Diarrhoea classified as LP diarrhoea could potentially progress into an infectious diarrhoea outbreak at a later time point post weaning when treatment has been terminated. Therefore, a diagnostic investigation should be repeated later if new cases of diarrhoea develop in the same pigs. In this way, the diagnostic procedure could potentially be used to determine the correct time point for antibiotic batch medication in herds suffering from diarrhoea.

The suggested diagnostic procedure should only be used in relation to diagnostic investigations of diarrhoea, because the study was performed on data illustrating diarrhoea outbreaks that are normally subjected to antibiotic treatment.

Another important aspect of antibiotic treatment is the occurrence of subclinical intestinal disease without any signs of diarrhoea. It is possible that a similar diagnostic approach using qPCR testing of pooled faecal samples could also be useful in determining the correct time point for batch treatment of subclinical cases of intestinal disease. A working hypothesis for future research could be that repeated qPCR testing of pooled faecal samples within batches of pigs would eliminate the need for clinical monitoring of diarrhoea and/or diarrhoeic faecal pools in the pens.

One aspect that needs investigation is the reproducibility within a herd. In swine practice, it is common to perform diagnostic investigations in one group of sick pigs and extrapolate the diagnostic results to other groups or upcoming batches of pigs within the same herd. However, the disease dynamics within a herd may change between batches. This could potentially also apply to the occurrence of LP diarrhoea outbreaks, and this aspect needs further investigation.

In the present study, an LP diarrhoea outbreak was defined as an outbreak with fewer than 15% of all the pigs (normal and diarrhoeic pigs) within the outbreak suffering from bacterial intestinal disease when the diagnostic samples were obtained. Both the normal and the diarrhoeic pigs were included in the prevalence calculations, because batch medication subjects all pigs within a room to antibiotic treatment at the same time, including healthy, subclinically and clinically affected pigs. The threshold of 15% may be subject to discussion based on concerns related to the development of antimicrobial resistance, animal welfare issues and economic aspects. Furthermore, it could be relevant in future research to address how changing the threshold affects the performance of the diagnostic procedure.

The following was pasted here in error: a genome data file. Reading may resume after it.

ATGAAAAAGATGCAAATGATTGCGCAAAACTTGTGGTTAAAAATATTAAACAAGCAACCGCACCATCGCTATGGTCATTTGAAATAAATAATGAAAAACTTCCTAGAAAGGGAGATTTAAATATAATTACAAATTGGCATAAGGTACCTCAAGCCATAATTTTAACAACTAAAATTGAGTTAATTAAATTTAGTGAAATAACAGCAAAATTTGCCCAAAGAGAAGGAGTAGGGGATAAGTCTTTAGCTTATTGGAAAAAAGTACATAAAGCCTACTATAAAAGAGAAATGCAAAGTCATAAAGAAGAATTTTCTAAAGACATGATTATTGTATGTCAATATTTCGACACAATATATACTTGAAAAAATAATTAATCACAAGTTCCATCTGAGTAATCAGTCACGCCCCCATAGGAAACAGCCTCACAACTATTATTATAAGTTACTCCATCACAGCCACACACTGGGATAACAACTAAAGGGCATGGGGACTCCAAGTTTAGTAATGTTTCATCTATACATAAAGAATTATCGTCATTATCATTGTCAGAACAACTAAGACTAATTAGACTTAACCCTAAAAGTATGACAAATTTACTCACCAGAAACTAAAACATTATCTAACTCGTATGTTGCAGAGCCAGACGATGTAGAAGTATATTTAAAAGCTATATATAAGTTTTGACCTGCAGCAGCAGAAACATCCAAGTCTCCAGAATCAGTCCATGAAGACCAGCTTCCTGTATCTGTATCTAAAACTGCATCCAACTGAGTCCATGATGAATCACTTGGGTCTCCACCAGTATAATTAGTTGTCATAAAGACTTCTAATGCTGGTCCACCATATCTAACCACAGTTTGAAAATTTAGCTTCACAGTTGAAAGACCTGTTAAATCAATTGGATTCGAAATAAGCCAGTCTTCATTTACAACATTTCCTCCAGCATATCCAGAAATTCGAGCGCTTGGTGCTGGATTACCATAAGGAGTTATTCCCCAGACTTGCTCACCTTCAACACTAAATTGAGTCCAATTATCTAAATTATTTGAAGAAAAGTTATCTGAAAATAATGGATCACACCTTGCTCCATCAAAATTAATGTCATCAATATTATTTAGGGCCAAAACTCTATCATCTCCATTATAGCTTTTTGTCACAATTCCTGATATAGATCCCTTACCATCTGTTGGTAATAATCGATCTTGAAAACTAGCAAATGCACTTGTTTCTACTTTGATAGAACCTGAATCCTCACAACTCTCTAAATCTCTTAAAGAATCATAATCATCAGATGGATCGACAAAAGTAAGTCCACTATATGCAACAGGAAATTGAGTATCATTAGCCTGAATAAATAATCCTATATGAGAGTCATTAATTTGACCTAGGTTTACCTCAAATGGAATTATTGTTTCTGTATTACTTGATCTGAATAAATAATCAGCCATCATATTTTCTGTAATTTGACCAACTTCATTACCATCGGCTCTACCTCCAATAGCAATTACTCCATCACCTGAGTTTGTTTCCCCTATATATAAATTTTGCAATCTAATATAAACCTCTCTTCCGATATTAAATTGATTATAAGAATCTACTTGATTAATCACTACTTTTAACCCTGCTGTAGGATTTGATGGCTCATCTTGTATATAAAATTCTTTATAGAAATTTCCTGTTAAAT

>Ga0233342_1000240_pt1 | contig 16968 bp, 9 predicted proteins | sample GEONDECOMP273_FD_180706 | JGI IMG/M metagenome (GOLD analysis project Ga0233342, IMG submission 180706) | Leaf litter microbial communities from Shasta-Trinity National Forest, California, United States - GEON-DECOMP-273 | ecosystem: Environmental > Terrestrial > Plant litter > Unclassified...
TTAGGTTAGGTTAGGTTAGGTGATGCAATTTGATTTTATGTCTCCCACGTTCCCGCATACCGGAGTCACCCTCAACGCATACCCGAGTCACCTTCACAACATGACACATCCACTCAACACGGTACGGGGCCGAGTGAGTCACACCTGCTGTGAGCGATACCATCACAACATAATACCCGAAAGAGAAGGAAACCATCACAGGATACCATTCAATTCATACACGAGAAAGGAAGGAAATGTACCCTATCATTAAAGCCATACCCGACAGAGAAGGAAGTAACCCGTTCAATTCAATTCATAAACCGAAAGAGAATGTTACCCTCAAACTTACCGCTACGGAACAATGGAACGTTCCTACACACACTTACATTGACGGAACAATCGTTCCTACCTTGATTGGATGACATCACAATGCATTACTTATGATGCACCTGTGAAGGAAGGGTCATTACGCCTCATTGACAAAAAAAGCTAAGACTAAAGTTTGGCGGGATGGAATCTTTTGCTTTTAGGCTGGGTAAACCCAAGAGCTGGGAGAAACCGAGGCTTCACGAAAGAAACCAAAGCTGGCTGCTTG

Conclusions

The present study should be considered a pilot study. The results suggest diagnostic criteria for herd diagnosis of LP diarrhoea in growing pigs. The suggested criteria should now be further evaluated under field conditions, including an investigation of the effect of terminating antibiotic batch medication in herds with a herd diagnosis of LP diarrhoea.

Declarations

Acknowledgements

This work was supported by the Danish Ministry of Food, Agriculture and Fisheries.

Authors’ Affiliations

(1)
Pig Research Centre, Danish Agriculture & Food Council, Axelborg
(2)
National Veterinary Institute, Technical University of Denmark
(3)
HERD – Centre for Herd-oriented Education, Research and Development, Department of Large Animal Sciences, University of Copenhagen
(4)
Department of Veterinary Clinics and Surgery, Veterinary School, Universidade Federal de Minas Gerais

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© Pedersen et al.; licensee BioMed Central Ltd. 2014

This article is published under license to BioMed Central Ltd. This is an Open Access article distributed under the terms of the Creative Commons Attribution License (http://creativecommons.org/licenses/by/4.0), which permits unrestricted use, distribution, and reproduction in any medium, provided the original work is properly credited. The Creative Commons Public Domain Dedication waiver (http://creativecommons.org/publicdomain/zero/1.0/) applies to the data made available in this article, unless otherwise stated.